Your interview doesn’t start when you shake hands with your interviewer — it starts as soon as you walk through the front door.
Unfortunately, job seekers often forget that they should be on their best behaviour from the get go, and this could wind up costing them the job.
It’s imperative to think before you speak, even when you think no one involved in the hiring decision is listening. Because the truth is, receptionists are often the first set of eyes and ears a company has, and what you say to them will likely make its way back to hiring managers.
As a receptionist at a staffing and recruitment firm writes, “A part of my job is to watch you when you first walk through the door, and believe me when I say the recruiters always ask my opinion of you after you’ve left, to see how you normally behave.”
Andy Ory, the CEO of a Bedford, Massachusetts-based data-delivery company, told the Wall Street Journal that first impressions, which are often formed while an applicant waits in the lobby, become relevant to his company’s hiring decision up to about 10% of the time. If he’s on the fence about hiring a candidate after an interview, he’ll seek the advice of an executive assistant and HR administrator, who have a “gut-level sense” of whether someone’s a fit.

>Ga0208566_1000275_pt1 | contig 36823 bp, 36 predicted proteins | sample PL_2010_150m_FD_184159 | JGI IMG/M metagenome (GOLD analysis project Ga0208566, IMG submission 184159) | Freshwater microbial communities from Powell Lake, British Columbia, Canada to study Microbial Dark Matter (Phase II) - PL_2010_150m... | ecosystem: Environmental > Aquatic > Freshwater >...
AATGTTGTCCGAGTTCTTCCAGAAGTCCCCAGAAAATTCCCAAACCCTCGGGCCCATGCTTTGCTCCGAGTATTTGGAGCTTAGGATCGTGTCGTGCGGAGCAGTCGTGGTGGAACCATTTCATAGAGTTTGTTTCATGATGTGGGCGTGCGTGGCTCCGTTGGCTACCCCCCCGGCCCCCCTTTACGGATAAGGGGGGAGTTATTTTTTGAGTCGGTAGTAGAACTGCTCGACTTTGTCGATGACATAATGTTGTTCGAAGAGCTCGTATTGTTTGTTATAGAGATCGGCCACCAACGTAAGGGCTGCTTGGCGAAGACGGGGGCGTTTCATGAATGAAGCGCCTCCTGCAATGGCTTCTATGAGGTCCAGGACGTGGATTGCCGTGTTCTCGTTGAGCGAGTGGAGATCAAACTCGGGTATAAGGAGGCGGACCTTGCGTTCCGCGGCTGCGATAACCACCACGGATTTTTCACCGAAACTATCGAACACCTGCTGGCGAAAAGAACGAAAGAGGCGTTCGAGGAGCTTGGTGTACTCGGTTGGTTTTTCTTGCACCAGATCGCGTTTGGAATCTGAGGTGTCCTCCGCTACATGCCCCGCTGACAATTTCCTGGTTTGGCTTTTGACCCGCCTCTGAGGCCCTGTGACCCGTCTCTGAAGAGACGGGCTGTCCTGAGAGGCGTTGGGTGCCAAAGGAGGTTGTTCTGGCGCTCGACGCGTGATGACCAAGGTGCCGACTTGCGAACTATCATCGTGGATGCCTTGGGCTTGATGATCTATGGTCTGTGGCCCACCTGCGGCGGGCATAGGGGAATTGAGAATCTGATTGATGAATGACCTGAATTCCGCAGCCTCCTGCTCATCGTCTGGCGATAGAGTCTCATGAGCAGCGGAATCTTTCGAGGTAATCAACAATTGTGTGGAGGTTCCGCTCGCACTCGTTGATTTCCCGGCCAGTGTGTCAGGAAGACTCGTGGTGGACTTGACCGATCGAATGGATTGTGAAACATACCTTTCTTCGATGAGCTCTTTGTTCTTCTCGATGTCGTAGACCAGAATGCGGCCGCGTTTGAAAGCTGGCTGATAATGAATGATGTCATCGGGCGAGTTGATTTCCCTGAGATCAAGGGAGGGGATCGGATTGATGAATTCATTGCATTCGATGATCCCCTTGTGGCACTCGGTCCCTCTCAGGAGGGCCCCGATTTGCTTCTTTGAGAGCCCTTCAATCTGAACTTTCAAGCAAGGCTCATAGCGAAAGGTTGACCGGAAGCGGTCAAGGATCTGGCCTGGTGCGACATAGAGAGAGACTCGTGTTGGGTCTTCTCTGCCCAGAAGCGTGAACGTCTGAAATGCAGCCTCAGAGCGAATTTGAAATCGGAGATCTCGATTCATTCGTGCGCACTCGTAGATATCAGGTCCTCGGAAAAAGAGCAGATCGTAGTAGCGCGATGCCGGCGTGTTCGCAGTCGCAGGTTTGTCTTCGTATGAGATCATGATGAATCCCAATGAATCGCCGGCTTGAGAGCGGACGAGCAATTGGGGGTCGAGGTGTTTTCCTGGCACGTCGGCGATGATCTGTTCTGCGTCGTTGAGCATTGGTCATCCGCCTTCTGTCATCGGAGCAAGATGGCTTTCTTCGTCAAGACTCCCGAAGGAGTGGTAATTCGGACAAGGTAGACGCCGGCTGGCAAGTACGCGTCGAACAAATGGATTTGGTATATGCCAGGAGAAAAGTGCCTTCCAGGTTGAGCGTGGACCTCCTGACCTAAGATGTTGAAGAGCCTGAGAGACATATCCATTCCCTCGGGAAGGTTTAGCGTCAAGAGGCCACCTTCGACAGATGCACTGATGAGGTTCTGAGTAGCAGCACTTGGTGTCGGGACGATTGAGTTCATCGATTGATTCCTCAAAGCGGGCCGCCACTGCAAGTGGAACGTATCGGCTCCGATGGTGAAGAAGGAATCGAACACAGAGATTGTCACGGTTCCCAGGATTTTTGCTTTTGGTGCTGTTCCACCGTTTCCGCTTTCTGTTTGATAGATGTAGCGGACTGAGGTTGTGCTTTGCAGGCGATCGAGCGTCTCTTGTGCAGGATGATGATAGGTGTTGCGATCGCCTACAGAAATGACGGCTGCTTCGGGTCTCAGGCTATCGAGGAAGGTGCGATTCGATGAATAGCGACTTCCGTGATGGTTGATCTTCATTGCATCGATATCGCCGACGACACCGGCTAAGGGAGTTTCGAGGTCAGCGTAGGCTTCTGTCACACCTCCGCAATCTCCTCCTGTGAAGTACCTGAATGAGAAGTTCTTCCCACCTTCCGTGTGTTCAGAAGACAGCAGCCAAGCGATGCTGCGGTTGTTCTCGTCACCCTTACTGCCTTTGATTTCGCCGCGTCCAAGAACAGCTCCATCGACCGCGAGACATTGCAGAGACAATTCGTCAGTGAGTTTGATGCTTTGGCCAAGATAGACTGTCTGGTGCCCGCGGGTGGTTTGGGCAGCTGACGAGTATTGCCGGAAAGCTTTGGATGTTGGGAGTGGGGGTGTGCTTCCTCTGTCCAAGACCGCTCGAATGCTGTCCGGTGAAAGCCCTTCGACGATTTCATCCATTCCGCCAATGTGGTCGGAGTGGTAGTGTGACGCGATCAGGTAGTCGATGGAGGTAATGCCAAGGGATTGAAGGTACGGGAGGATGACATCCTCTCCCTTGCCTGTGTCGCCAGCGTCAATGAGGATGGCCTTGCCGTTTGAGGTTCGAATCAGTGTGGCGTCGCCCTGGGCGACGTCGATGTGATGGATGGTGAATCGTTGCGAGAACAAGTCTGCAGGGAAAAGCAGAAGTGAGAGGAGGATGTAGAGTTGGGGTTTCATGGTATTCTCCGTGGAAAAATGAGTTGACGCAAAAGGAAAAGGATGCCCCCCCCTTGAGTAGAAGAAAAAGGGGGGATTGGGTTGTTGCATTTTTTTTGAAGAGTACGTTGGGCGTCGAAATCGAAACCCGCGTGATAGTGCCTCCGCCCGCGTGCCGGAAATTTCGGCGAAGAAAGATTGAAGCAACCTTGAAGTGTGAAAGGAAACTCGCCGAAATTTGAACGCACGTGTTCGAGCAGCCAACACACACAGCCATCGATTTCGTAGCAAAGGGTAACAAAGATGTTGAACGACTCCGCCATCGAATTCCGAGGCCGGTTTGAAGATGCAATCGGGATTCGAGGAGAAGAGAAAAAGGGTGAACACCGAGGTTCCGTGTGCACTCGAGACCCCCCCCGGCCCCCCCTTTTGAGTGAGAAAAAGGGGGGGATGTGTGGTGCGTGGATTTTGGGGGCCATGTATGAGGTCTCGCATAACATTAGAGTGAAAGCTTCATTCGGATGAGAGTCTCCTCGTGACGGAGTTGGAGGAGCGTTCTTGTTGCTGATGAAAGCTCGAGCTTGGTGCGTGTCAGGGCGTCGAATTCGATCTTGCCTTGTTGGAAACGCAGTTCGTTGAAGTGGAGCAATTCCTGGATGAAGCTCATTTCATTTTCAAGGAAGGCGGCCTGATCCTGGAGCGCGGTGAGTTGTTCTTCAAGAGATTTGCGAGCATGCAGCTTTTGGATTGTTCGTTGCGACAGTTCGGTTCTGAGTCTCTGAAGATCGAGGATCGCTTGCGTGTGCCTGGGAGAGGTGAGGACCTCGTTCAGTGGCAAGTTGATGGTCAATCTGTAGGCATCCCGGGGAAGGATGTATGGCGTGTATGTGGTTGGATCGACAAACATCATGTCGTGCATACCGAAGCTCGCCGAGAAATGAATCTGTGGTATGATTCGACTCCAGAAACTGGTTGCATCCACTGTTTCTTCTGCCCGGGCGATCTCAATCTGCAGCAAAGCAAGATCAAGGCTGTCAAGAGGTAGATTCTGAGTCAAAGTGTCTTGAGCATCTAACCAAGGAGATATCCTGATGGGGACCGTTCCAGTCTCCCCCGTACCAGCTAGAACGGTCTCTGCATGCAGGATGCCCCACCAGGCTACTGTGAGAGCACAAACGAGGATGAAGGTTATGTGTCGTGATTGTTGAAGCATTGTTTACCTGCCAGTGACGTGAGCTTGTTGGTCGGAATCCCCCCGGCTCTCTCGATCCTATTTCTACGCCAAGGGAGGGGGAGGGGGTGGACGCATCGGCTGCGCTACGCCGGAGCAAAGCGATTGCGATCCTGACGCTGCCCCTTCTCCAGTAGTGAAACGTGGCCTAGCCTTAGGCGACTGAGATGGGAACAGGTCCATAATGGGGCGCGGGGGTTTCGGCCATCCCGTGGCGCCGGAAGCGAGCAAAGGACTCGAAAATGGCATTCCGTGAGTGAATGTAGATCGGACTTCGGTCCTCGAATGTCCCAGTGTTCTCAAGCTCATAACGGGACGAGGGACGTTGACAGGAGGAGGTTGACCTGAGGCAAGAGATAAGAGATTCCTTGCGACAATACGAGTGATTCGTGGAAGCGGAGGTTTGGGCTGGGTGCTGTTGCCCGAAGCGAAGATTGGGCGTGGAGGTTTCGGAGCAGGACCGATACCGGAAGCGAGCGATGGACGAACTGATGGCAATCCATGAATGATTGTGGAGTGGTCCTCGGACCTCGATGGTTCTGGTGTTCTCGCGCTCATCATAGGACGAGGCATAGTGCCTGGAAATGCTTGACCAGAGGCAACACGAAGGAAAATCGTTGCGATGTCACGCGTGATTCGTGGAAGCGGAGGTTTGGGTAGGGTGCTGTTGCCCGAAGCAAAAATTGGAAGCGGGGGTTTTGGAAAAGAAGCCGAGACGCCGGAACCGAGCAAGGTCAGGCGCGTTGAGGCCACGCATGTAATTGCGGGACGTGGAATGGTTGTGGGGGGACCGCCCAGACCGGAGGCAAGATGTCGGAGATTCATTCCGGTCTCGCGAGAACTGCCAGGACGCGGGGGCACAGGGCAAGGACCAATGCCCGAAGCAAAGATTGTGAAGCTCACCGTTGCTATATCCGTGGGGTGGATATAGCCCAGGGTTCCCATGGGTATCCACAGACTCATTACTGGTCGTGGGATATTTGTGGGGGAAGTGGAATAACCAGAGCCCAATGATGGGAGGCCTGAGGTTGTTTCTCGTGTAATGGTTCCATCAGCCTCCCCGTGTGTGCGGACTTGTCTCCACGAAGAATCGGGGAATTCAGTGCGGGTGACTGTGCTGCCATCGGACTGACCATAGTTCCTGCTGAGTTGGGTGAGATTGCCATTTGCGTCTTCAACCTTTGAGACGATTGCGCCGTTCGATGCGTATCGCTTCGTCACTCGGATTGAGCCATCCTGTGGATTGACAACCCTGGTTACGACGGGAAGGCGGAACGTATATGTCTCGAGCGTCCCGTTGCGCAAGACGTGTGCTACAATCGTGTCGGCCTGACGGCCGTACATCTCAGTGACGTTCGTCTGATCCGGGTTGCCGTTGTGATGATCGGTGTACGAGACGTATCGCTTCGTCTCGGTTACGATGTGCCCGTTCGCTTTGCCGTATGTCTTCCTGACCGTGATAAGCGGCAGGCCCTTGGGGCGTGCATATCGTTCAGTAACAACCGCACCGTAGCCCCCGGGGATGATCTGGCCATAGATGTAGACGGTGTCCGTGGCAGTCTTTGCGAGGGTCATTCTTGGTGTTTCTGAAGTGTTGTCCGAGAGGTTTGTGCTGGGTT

Continually asking the receptionist if she is sure that your interviewer knows you’re waiting for her out in the lobby may convey your neuroses, says Vicky Oliver, author of “301 Smart Answers to Tough Interview Questions” and “Bad Bosses, Crazy Coworkers & Other Office Idiots.” And flip comments like “Hey, beautiful,” aren’t the compliments you may think they are, she says.
It’s also a good idea not to do anything in the lobby that you wouldn’t want your interviewer to see, like grooming in public or organising your mess of a purse.
Knowing that you’re under scrutiny as soon as you arrive at your interview could be to your advantage.
Instead of texting or playing Pokémon Go while you wait, which will make you look as if you would rather be elsewhere, grab a copy of the industry magazine in front of you, a company brochure, or even re-review your own résumé .
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